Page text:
[94] Luntz, S. (2014), Scientists Believe They Have Explained The Great Flu Outbreak Of 1918, IFLScience.com (May 4th 2014) http://www.iflscience.com/health-and-medicine/scientists-believe-they-have-explained-great-flu-outbreak-1918 
[95] Gray, R., (2018) The Places that Escaped the Spanish Flu, BBC (24th October 2018) http://www.bbc.com/future/story/20181023-the-places-that-escaped-the-spanish-flu
[96] Barry, J. M (2005) The Story of Influenza 1918 Revisited: Lessons and Suggestions for Further Inquiry, in, eds., Knobler, S. L., Mack, A., Mahmoud, A & Lemon, S. M. The Threat of Pandemic Influenza: Are We Ready? Workshop Summary, National Academies Press 2005 Academies Press, p. 63 https://www.ncbi.nlm.nih.gov/books/NBK22148/
[97] [ibid] Barry, J. M (2005) The Story of Influenza 1918 Revisited: Lessons and Suggestions for Further Inquiry, in, eds., Knobler, S. L., Mack, A., Mahmoud, A & Lemon, S. M. The Threat of Pandemic Influenza: Are We Ready? Workshop Summary, National Academies Press 2005 Academies Press, Summary https://www.ncbi.nlm.nih.gov/books/NBK22148/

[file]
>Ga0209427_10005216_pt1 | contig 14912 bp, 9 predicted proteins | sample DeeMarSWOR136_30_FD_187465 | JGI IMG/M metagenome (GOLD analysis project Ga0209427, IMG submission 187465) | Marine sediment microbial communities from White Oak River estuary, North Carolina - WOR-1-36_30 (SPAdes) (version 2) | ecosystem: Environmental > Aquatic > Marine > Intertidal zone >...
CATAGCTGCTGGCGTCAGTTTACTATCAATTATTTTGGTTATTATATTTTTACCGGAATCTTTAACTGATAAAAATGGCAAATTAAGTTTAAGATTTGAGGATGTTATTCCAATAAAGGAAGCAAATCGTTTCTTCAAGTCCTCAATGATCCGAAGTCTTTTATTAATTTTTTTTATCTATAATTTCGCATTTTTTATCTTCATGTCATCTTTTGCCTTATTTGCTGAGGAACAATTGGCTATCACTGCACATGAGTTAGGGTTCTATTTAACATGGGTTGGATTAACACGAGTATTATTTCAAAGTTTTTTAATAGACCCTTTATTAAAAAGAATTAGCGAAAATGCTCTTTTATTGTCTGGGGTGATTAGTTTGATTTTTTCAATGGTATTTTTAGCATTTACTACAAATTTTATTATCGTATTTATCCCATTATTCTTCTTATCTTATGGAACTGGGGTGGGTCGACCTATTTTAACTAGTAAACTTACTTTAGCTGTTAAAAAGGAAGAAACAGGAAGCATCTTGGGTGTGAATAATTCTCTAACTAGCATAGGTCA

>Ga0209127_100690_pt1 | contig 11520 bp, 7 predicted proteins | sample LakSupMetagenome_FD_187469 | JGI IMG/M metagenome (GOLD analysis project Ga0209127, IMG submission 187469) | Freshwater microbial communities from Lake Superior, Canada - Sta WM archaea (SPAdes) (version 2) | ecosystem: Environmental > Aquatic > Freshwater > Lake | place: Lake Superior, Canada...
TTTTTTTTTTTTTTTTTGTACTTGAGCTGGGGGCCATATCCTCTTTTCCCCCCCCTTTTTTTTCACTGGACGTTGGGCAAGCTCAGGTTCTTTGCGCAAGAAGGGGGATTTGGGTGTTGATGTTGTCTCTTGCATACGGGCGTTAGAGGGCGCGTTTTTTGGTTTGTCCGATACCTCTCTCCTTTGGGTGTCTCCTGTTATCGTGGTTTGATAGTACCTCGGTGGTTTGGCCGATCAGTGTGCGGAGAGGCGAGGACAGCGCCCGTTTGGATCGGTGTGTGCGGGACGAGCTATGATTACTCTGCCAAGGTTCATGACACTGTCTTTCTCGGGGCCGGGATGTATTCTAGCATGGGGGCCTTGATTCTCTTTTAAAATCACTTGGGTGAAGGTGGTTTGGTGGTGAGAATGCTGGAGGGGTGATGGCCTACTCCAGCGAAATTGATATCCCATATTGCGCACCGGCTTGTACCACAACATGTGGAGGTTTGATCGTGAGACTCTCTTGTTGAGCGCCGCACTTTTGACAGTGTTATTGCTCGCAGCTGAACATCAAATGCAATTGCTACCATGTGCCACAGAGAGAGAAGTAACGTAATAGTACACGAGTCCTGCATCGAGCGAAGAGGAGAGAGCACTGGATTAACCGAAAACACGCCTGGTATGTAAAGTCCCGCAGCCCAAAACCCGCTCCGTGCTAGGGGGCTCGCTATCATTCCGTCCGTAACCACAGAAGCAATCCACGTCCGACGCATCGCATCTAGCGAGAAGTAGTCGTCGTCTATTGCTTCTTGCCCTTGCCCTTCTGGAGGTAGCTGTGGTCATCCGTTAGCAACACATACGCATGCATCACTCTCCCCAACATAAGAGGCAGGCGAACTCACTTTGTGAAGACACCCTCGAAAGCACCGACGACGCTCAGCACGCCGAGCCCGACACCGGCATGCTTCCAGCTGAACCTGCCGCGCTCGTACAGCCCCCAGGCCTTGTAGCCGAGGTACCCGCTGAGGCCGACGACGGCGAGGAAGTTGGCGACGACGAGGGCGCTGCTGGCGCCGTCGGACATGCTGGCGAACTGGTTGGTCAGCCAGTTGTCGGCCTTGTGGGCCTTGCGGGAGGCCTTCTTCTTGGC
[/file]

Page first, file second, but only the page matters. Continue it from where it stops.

[98] William McNeil, W., (1976) ‘Plagues and People’ (McNeill W.H. (1976) Plagues and Peoples. Anchor Books, New York, USA.
[99] Shoja, M.M., Tubbs, R. S., Ghaffari, A., Loukas, M. & Agutter, P.S. (2012) Rethinking the Origin of Chronic Diseases, BioScience, Vol. 62, [5], Abstract, pp. 470–478,https://doi.org/10.1525/bio.2012.62.5.8 https://academic.oup.com/bioscience/article/62/5/470/236430/Rethinking-the-Origin-of-Chronic-Diseases
[100] Landhuis, E. (2015), Your Immune System Is Made, Not Born, Discovery Magazine (Jan., 29th 2015)  [http://discovermagazine.com/2006/nov/cover]
[101] Shultz. D (2015) Grandmothers can pass immunity to their grandchildren, at least in pigeons, Sciencemag.com  (Nov. 10th 2015), [http://www.sciencemag.org/news/2015/11/grandmothers-can-pass-immunity-their-grandchildren-least-pigeons]
[102] Hemilä, H. (2017), Vitamin C and Infections. Alternative Interventions & Prevention, Nutrients, Vol. 9, [4], Abstract: doi: 10.3390/nu9040339.  https://www.ncbi.nlm.nih.gov/pubmed/28353648